My husband is driving me crazy; so much I sit here writing on the verge of tears.We have been trying to conceive for only 3 months. Just 2 days ago, my husband dumped on me his frustration/impatience about becoming pregnant and how he doesn't feel like even having sex anymore. I knew he was having anxiety about it, but not to this degree. Also, we had a miscarriage this same time last year. I told him, he should have been more open about his feelings so that we can share them together. However he unloaded all of his years frustrations about what happened last year to what's not happening now.
We had just gotten married last year and really didn't plan for it, so we both agreed to put it off; now we're trying and its taking "too long" for him. I know in my mind and experience (I'm 40) that it can take a month or it can take a year. I am now sexually turned off and I can sense the tension in him as well. I was so glad that 2 days ago I ovulated and don't have to bother for the rest of the month! I have brought home literature from every on-line center I can find, books, etc. I've even given him examples of friends: 1 didn't conceive till 6 months, 1 fertility and in vitro for her 2 boys. He doesn't want to hear it.
Any suggestions, even a word of encouragement from someone else besides myself will do.
I'm assuming that your husband is about your age, and it sounds like this is your (and his?) first child. If so, then you have both had decades of experience being able to plan and have things turn out pretty much as you've planned. Conception--and *definitely* parenting--do not fit in these categories. Both require a completely different mind set than you may be used to. It sounds like you understand this, but your husband does not. As you probably have seen on the boards that you visit, it is very emotionally demanding to try to conceive. If you go to the parenting boards, you will see that parenting is even more so!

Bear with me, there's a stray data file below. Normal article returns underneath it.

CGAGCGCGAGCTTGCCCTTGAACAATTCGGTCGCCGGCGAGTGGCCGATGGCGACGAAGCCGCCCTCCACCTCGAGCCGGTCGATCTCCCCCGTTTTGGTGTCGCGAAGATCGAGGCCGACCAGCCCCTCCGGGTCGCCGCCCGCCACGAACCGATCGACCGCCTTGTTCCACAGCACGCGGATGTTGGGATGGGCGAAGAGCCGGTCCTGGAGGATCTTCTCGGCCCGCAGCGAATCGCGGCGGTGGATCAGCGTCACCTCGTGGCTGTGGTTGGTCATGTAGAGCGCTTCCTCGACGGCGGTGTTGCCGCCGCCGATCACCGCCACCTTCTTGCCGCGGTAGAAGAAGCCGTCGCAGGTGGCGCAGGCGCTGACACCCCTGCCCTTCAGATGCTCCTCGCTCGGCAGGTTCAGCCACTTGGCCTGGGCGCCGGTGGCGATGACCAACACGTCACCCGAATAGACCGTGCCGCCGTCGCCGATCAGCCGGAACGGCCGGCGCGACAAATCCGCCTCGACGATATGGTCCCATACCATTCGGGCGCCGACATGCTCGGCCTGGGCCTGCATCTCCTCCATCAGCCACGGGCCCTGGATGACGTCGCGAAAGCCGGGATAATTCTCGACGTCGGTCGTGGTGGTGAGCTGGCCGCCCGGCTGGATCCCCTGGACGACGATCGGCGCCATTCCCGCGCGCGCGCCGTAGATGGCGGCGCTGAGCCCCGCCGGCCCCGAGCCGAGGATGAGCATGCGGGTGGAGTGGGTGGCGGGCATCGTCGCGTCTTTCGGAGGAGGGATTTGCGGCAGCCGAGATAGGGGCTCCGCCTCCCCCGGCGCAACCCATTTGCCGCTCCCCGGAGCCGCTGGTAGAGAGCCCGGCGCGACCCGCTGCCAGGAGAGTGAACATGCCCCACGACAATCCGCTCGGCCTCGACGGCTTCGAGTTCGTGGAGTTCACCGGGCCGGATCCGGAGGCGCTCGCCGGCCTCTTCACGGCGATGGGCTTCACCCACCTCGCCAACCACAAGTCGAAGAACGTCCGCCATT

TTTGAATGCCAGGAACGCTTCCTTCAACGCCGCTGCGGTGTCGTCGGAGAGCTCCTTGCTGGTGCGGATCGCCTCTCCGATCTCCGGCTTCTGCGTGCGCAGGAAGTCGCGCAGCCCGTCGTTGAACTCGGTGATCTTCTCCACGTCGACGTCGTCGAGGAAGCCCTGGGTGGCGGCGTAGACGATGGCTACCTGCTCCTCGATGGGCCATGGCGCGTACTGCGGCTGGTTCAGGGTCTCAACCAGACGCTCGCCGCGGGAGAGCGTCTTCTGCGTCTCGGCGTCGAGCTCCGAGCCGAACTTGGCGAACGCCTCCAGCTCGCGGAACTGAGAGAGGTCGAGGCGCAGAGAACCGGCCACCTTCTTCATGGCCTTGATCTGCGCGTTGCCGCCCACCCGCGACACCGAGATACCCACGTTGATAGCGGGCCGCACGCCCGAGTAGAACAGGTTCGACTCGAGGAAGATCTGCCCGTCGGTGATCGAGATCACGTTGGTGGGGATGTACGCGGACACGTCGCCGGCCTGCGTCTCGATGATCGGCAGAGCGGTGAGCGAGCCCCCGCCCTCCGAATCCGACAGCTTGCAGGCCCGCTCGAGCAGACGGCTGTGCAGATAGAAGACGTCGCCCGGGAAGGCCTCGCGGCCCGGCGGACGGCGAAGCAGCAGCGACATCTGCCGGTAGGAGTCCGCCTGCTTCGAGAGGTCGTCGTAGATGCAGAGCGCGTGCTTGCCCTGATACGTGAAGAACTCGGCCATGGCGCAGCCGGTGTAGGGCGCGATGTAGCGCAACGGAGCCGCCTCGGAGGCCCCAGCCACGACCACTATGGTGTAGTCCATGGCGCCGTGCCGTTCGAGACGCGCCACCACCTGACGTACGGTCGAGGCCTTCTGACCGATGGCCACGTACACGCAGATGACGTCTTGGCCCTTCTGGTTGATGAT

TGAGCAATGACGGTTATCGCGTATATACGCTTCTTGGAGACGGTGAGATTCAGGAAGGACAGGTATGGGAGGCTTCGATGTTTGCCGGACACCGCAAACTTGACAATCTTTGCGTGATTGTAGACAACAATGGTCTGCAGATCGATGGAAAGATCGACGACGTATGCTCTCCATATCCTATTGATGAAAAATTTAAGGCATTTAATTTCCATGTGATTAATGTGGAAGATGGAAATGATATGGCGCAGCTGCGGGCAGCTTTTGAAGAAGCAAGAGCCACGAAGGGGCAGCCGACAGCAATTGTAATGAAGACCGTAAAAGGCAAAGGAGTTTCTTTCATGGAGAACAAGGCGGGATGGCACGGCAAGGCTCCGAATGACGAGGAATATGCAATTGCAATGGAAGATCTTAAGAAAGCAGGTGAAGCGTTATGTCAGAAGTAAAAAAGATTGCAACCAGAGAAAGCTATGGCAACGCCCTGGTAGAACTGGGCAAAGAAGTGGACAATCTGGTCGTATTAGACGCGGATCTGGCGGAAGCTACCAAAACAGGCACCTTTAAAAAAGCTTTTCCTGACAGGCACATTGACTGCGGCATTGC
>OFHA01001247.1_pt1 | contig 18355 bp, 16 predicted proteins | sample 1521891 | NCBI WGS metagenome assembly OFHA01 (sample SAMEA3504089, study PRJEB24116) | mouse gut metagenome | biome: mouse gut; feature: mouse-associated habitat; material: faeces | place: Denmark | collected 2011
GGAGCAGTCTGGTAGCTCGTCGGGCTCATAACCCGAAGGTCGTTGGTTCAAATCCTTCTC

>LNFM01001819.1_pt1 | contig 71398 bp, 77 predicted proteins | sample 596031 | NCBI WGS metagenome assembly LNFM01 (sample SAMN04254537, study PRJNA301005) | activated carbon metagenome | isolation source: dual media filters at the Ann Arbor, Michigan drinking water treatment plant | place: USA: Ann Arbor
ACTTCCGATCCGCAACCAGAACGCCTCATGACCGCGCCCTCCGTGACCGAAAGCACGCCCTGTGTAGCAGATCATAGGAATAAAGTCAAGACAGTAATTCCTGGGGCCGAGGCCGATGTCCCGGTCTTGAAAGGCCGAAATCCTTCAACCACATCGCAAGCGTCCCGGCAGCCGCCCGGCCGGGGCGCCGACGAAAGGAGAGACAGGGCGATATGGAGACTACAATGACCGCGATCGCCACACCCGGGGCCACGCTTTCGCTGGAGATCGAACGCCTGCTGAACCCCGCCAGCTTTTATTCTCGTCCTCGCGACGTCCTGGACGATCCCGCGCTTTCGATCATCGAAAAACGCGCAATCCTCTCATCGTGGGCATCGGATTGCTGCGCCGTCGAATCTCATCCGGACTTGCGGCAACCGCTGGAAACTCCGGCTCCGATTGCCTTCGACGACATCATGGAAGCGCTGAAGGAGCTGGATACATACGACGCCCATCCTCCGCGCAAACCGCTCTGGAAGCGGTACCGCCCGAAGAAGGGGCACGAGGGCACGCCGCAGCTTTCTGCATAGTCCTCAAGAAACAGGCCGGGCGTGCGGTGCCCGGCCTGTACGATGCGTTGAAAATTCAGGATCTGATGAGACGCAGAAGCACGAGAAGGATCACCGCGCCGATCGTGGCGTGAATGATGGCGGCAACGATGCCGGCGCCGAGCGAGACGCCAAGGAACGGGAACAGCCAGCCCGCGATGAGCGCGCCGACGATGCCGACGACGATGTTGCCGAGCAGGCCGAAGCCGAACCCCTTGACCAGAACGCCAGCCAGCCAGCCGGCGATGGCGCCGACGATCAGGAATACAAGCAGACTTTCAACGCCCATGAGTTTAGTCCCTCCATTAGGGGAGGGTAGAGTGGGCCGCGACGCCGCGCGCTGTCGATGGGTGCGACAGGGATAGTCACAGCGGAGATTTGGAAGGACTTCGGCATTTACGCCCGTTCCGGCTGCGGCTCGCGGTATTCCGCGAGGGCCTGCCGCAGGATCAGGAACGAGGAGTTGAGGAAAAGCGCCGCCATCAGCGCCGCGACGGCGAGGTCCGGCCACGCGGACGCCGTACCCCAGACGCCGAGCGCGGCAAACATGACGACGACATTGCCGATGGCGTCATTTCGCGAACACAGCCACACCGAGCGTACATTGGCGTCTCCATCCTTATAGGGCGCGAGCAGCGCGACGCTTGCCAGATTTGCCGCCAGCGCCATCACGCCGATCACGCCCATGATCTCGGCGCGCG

I think it's a really good sign that your husband was able to vent all his frustrations about what has happened in the last year; many men cannot, and things just fester. He would probably benefit from a few sessions with a good counselor, but many men refuse to even try this route.
My best suggestion is to give it about another three months, with intercourse as many of the five days prior to ovulation and that day as possible. If you still haven't conceived, you might consult a reproductive endocrinologist, or an ob/gyn who specializes in infertility. If you have a choice, I might suggest that you choose a male, who might be able to help your husband with the emotional aspects.
-- Cynthia, CNM
Cynthia Flynn, CNM. PhD, is the General Director of the Family Health and Birth Center which provides prenatal, birth, postnatal, gynecological and primary health care to underserved women and their families in Washington, D.C. Recently Cynthia served as Associate Professor of Nursing at Seattle University. There she not only taught, but remained in full scope clinical midwifery practice at Valley Medical Center where she cared for pregnant and birthing women, and practices well-woman gynecology, family planning, and treatment of sexually transmitted diseases.
Cynthia founded Columbia Women's Clinic and Birth Center, where she took care of pregnant women and infants up to two weeks of age and attended both birth center and hospital births. Before Cynthia earned her CNM, she worked as a registered nurse in labor and delivery and postpartum and is a certified Doula and Doula trainer.